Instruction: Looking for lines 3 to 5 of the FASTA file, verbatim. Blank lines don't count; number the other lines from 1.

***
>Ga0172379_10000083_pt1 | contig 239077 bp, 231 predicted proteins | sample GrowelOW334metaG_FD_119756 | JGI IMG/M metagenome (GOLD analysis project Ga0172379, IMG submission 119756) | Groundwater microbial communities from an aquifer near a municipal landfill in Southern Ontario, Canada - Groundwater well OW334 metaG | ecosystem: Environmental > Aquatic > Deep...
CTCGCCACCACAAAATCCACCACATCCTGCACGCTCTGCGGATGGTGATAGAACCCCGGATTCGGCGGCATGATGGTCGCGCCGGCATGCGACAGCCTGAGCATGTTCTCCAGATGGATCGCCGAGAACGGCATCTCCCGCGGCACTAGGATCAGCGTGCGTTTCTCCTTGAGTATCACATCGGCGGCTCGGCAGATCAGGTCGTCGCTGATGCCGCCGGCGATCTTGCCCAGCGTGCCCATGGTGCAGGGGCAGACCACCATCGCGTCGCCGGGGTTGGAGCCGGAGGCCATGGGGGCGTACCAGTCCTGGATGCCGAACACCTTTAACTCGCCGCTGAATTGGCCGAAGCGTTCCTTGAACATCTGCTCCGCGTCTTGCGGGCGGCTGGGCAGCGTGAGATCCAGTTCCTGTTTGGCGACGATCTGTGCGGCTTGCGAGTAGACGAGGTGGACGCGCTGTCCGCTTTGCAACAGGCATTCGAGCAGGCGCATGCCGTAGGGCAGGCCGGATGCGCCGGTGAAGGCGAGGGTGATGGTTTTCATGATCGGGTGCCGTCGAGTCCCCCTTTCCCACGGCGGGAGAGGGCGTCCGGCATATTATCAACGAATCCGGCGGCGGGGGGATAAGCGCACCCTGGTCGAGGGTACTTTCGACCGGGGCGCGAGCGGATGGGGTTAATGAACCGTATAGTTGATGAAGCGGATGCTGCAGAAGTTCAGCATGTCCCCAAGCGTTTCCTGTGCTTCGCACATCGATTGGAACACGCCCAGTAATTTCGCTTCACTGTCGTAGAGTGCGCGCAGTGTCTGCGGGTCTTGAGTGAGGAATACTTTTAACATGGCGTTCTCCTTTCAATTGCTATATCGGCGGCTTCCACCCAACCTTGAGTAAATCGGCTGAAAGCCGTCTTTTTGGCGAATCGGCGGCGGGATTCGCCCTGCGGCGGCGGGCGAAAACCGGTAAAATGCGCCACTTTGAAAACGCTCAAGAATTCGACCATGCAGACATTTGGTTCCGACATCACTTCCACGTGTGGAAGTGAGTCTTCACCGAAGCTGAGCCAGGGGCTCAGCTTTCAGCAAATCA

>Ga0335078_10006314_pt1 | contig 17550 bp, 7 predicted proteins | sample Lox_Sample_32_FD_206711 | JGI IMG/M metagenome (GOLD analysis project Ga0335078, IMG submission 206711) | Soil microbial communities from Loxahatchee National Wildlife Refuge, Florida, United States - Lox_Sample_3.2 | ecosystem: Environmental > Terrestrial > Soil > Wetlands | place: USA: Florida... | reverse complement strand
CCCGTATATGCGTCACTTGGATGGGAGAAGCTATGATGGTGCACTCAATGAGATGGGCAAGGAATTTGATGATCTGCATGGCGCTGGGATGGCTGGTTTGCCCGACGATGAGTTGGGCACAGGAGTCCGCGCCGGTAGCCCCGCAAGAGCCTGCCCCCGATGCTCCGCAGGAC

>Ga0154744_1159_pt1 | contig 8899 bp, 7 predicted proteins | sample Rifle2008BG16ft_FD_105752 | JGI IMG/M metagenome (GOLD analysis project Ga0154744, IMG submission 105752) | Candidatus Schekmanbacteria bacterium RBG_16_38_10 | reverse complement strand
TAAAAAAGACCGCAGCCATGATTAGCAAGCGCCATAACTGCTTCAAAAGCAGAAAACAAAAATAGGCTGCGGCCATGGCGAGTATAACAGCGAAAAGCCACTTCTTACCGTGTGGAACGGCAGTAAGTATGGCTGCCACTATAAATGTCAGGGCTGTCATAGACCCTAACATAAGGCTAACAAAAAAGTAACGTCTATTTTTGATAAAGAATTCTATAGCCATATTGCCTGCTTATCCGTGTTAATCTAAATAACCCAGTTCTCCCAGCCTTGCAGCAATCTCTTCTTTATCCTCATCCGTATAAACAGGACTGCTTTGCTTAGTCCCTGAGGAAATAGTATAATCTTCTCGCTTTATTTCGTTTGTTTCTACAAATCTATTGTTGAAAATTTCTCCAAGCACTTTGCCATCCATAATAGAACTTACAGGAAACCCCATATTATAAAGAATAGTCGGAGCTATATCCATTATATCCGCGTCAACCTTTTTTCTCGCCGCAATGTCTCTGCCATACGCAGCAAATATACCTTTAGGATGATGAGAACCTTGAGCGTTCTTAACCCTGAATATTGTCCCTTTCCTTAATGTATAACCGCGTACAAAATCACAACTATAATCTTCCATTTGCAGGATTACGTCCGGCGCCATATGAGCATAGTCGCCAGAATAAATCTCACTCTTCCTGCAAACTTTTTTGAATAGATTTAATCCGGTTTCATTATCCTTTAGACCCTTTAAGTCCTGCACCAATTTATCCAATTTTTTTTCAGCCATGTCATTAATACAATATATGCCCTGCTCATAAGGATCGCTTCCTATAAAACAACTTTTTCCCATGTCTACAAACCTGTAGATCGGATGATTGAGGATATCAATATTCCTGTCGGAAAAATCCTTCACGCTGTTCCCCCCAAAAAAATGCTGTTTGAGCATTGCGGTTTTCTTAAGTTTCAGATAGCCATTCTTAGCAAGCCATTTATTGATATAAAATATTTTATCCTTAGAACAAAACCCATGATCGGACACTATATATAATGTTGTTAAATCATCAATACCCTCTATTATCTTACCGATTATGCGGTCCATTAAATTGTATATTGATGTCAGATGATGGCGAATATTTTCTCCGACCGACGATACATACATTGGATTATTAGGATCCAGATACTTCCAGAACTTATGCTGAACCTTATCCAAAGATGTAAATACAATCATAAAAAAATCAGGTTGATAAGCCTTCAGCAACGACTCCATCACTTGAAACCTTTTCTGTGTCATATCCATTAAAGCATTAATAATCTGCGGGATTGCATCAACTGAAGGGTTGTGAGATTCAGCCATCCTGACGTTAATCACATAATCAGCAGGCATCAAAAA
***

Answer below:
>Ga0335078_10006314_pt1 | contig 17550 bp, 7 predicted proteins | sample Lox_Sample_32_FD_206711 | JGI IMG/M metagenome (GOLD analysis project Ga0335078, IMG submission 206711) | Soil microbial communities from Loxahatchee National Wildlife Refuge, Florida, United States - Lox_Sample_3.2 | ecosystem: Environmental > Terrestrial > Soil > Wetlands | place: USA: Florida... | reverse complement strand
CCCGTATATGCGTCACTTGGATGGGAGAAGCTATGATGGTGCACTCAATGAGATGGGCAAGGAATTTGATGATCTGCATGGCGCTGGGATGGCTGGTTTGCCCGACGATGAGTTGGGCACAGGAGTCCGCGCCGGTAGCCCCGCAAGAGCCTGCCCCCGATGCTCCGCAGGAC

>Ga0154744_1159_pt1 | contig 8899 bp, 7 predicted proteins | sample Rifle2008BG16ft_FD_105752 | JGI IMG/M metagenome (GOLD analysis project Ga0154744, IMG submission 105752) | Candidatus Schekmanbacteria bacterium RBG_16_38_10 | reverse complement strand